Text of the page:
Commerzbank braced for extended euro crisis


COMMERZBANK, GERMANY’S second-largest bank, is braced for a worsening of the euro zone crisis and has given a grim profit outlook, warning it may not pay a dividend in 2013.

The bank, which is 25 per cent owned by the German state, said it would restructure its retail business and continue to clear out toxic assets in response to sliding profits.

The bank’s second-quarter group net profit dropped to €275 million, missing analysts’ forecasts of €388 million as retail and investment banking revenues slumped and provisions for bad shipping loans spiked. It warned that second-half profits would be lower still.

“The greatest downside risk remains an uncertainty shock from an escalation of the sovereign debt crisis – ie the collapse of the monetary union,” said Commerzbank in its quarterly report, adding it thought that risk was higher now than last autumn.

Against this background, Commerzbank expected the net profit in the second half of the year to be “significantly below” the net profit of the first six months, said chief financial officer Stephan Engels, adding it was becoming tougher to pay a dividend for 2013.

The bank has no plans to pay a dividend for 2012.

After pulling back from shipping finance, commercial real estate and public sector lending, Commerzbank said it would overhaul its retail branch network as clients were steering clear of higher margin services.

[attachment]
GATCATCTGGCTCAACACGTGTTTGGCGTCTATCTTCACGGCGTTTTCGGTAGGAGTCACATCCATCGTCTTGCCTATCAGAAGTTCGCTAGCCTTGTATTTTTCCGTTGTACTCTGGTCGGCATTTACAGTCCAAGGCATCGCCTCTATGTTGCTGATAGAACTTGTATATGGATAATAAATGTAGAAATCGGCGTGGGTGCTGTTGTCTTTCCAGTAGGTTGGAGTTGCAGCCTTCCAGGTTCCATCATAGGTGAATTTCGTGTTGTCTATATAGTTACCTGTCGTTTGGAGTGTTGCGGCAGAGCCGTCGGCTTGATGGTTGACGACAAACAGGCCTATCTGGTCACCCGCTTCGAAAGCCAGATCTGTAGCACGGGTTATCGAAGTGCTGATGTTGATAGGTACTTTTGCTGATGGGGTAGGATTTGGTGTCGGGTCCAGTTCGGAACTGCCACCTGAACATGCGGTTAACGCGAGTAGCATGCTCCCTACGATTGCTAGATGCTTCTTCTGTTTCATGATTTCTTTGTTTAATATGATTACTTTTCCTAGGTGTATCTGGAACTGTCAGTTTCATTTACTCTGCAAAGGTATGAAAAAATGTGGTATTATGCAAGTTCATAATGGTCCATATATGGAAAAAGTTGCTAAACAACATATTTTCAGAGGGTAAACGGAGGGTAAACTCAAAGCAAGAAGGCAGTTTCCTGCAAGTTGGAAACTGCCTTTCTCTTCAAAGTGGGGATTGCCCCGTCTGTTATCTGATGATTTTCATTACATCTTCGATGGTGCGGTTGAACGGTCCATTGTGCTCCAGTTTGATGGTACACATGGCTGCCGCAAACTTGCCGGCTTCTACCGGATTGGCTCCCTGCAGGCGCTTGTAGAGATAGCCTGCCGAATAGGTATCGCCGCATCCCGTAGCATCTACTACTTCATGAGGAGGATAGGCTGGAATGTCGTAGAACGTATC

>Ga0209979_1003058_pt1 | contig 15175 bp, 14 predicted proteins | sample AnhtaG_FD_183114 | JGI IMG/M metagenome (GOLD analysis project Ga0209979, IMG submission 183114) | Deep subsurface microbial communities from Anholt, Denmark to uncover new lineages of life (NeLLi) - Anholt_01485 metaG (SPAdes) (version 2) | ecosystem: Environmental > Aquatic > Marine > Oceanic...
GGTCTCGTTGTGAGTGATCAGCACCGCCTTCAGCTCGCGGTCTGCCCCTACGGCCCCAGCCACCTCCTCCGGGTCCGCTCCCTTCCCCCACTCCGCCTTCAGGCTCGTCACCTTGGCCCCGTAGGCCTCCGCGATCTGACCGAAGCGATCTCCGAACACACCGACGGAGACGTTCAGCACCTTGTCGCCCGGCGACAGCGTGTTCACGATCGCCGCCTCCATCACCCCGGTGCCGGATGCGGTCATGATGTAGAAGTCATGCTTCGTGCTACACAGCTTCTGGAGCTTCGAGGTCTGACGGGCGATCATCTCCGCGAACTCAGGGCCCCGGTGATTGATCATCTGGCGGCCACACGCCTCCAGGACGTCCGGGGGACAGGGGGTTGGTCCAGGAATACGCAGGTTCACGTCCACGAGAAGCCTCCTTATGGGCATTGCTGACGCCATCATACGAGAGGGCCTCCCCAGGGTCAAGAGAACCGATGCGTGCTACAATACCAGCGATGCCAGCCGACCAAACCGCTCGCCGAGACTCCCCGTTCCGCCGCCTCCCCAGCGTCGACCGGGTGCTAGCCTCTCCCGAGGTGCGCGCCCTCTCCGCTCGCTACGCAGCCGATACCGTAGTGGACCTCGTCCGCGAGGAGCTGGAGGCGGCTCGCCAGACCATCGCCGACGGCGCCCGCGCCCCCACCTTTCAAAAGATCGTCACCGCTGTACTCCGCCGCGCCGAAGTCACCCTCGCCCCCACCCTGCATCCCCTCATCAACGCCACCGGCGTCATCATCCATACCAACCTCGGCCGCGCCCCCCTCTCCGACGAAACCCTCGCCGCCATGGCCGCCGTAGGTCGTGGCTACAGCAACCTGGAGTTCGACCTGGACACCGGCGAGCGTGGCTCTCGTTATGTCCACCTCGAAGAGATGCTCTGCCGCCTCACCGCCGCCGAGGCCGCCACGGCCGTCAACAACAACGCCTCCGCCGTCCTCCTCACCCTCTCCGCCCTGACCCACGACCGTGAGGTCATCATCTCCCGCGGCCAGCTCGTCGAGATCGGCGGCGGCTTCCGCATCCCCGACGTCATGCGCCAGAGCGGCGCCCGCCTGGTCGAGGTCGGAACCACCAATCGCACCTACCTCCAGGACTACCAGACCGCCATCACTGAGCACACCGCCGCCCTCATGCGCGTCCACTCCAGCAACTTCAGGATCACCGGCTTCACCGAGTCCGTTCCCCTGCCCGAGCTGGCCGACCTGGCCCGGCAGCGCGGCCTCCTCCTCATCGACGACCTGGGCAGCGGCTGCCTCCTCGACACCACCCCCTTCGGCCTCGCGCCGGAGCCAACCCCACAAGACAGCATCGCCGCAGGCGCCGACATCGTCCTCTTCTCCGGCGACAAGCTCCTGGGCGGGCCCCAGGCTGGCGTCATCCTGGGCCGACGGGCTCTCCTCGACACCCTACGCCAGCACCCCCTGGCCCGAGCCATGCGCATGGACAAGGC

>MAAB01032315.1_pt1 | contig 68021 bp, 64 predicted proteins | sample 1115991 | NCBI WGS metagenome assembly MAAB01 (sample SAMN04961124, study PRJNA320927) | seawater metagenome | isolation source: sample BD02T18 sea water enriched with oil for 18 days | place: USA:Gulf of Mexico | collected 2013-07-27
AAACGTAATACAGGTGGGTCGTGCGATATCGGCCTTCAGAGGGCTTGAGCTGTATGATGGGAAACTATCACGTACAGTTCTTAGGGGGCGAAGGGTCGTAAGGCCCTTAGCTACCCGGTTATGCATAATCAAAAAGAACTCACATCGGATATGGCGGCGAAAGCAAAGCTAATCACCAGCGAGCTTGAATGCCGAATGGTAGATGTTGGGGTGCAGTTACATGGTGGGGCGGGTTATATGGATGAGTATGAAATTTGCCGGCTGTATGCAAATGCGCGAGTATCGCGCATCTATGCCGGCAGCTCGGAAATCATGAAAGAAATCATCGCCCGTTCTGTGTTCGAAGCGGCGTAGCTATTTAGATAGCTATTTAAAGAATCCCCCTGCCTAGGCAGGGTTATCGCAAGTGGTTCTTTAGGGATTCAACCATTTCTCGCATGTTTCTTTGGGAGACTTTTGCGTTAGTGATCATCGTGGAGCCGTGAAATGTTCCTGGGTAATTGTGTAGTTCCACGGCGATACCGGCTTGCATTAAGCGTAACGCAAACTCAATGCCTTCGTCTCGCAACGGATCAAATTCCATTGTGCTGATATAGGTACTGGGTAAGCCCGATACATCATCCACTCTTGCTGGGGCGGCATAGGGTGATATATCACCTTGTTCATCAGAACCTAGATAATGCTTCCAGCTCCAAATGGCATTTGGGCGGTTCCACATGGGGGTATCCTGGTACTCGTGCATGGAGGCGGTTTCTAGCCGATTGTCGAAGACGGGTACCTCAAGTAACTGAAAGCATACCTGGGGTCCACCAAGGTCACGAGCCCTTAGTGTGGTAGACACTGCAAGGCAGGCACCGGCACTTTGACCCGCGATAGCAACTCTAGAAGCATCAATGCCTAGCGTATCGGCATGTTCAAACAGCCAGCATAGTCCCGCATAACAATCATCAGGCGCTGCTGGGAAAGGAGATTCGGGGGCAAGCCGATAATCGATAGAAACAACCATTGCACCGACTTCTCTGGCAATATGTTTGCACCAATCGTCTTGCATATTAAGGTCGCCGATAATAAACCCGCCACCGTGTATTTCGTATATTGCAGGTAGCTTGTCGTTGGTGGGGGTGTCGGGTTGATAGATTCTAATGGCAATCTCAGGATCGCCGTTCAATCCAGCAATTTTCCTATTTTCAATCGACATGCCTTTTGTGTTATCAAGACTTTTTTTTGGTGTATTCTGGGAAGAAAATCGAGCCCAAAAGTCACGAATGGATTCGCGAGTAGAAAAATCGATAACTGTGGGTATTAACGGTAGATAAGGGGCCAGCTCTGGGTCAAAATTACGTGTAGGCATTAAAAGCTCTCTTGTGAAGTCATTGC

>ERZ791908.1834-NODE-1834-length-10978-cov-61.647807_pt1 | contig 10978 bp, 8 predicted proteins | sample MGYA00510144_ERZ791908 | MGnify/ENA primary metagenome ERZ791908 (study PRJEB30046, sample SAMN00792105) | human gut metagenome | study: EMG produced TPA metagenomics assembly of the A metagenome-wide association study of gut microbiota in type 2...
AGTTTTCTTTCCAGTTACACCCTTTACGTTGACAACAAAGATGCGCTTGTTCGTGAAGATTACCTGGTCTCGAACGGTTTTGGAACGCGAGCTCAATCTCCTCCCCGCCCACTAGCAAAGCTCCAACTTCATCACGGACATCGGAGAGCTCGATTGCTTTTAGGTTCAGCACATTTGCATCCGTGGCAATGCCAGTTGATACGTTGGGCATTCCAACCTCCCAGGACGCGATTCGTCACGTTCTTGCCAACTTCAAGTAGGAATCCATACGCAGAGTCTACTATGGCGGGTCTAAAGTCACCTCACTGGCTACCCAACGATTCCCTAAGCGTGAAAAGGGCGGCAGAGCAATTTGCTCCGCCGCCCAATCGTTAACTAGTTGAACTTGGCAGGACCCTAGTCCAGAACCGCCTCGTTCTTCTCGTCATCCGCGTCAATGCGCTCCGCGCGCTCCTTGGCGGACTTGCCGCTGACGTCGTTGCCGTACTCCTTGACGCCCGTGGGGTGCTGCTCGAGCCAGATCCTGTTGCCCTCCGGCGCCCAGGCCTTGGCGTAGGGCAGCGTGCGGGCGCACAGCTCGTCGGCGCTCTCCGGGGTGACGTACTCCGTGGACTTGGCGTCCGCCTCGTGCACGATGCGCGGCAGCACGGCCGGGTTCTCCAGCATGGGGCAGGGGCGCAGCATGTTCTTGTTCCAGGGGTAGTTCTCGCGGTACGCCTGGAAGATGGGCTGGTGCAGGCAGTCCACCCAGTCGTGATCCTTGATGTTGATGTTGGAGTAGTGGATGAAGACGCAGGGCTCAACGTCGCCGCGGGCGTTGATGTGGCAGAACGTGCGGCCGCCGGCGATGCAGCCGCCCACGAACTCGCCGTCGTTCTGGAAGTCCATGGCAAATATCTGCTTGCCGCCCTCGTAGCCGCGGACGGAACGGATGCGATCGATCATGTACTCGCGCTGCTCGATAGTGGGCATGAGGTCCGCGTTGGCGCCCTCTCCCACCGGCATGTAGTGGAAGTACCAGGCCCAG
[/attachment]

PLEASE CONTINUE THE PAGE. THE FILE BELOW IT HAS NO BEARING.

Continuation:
Germany’s retail banking market is highly competitive and industry experts say that Commerzbank – which bought rival Dresdner bank in 2008 – still has not focused enough on costs cuts and could easily slash another 20 per cent of staff.

Commerzbank said it would present a new strategy on November 8th. In the first half of the year it focused on fulfilling new capital rules, designed to help the financial sector weather the euro zone storm.

The bank, which received an €18 billion bailout in the wake of the financial crisis and collapse of Lehman Brothers, has spent years restructuring as Greek debt writedowns and a slowing euro-zone economy hurt efforts to recover and build capital to meet new European rules. – (Reuters)